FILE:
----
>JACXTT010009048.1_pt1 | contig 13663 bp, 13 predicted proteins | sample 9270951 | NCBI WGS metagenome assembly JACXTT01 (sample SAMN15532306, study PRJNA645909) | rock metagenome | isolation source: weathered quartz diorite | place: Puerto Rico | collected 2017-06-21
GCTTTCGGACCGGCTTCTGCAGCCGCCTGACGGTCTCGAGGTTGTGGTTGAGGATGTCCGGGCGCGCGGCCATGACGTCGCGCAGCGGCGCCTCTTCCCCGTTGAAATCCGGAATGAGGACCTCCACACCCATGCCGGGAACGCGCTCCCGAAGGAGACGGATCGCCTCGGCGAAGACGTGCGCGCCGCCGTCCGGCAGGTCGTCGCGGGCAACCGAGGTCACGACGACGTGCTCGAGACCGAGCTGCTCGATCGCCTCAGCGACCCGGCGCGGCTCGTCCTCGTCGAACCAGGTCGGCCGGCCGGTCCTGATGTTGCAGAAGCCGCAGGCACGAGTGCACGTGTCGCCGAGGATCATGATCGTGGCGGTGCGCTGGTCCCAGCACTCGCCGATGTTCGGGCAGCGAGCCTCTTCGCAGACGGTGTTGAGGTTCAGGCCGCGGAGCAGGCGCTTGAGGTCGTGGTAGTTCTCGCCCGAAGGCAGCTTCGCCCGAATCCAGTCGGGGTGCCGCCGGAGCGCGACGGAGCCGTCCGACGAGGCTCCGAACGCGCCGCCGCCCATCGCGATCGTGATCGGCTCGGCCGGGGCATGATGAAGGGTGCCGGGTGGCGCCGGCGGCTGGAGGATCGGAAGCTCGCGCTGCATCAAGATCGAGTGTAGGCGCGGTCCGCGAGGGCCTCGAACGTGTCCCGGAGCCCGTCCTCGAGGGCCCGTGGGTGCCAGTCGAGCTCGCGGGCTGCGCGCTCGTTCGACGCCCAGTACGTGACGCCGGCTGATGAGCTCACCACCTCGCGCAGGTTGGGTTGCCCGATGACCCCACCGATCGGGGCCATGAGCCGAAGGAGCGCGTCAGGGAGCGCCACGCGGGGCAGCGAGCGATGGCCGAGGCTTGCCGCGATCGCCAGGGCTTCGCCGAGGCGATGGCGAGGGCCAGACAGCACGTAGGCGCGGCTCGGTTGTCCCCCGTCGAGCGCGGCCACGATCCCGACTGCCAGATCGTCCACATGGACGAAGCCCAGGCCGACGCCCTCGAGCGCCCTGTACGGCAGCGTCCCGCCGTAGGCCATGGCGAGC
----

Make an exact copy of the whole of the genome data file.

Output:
>JACXTT010009048.1_pt1 | contig 13663 bp, 13 predicted proteins | sample 9270951 | NCBI WGS metagenome assembly JACXTT01 (sample SAMN15532306, study PRJNA645909) | rock metagenome | isolation source: weathered quartz diorite | place: Puerto Rico | collected 2017-06-21
GCTTTCGGACCGGCTTCTGCAGCCGCCTGACGGTCTCGAGGTTGTGGTTGAGGATGTCCGGGCGCGCGGCCATGACGTCGCGCAGCGGCGCCTCTTCCCCGTTGAAATCCGGAATGAGGACCTCCACACCCATGCCGGGAACGCGCTCCCGAAGGAGACGGATCGCCTCGGCGAAGACGTGCGCGCCGCCGTCCGGCAGGTCGTCGCGGGCAACCGAGGTCACGACGACGTGCTCGAGACCGAGCTGCTCGATCGCCTCAGCGACCCGGCGCGGCTCGTCCTCGTCGAACCAGGTCGGCCGGCCGGTCCTGATGTTGCAGAAGCCGCAGGCACGAGTGCACGTGTCGCCGAGGATCATGATCGTGGCGGTGCGCTGGTCCCAGCACTCGCCGATGTTCGGGCAGCGAGCCTCTTCGCAGACGGTGTTGAGGTTCAGGCCGCGGAGCAGGCGCTTGAGGTCGTGGTAGTTCTCGCCCGAAGGCAGCTTCGCCCGAATCCAGTCGGGGTGCCGCCGGAGCGCGACGGAGCCGTCCGACGAGGCTCCGAACGCGCCGCCGCCCATCGCGATCGTGATCGGCTCGGCCGGGGCATGATGAAGGGTGCCGGGTGGCGCCGGCGGCTGGAGGATCGGAAGCTCGCGCTGCATCAAGATCGAGTGTAGGCGCGGTCCGCGAGGGCCTCGAACGTGTCCCGGAGCCCGTCCTCGAGGGCCCGTGGGTGCCAGTCGAGCTCGCGGGCTGCGCGCTCGTTCGACGCCCAGTACGTGACGCCGGCTGATGAGCTCACCACCTCGCGCAGGTTGGGTTGCCCGATGACCCCACCGATCGGGGCCATGAGCCGAAGGAGCGCGTCAGGGAGCGCCACGCGGGGCAGCGAGCGATGGCCGAGGCTTGCCGCGATCGCCAGGGCTTCGCCGAGGCGATGGCGAGGGCCAGACAGCACGTAGGCGCGGCTCGGTTGTCCCCCGTCGAGCGCGGCCACGATCCCGACTGCCAGATCGTCCACATGGACGAAGCCCAGGCCGACGCCCTCGAGCGCCCTGTACGGCAGCGTCCCGCCGTAGGCCATGGCGAGC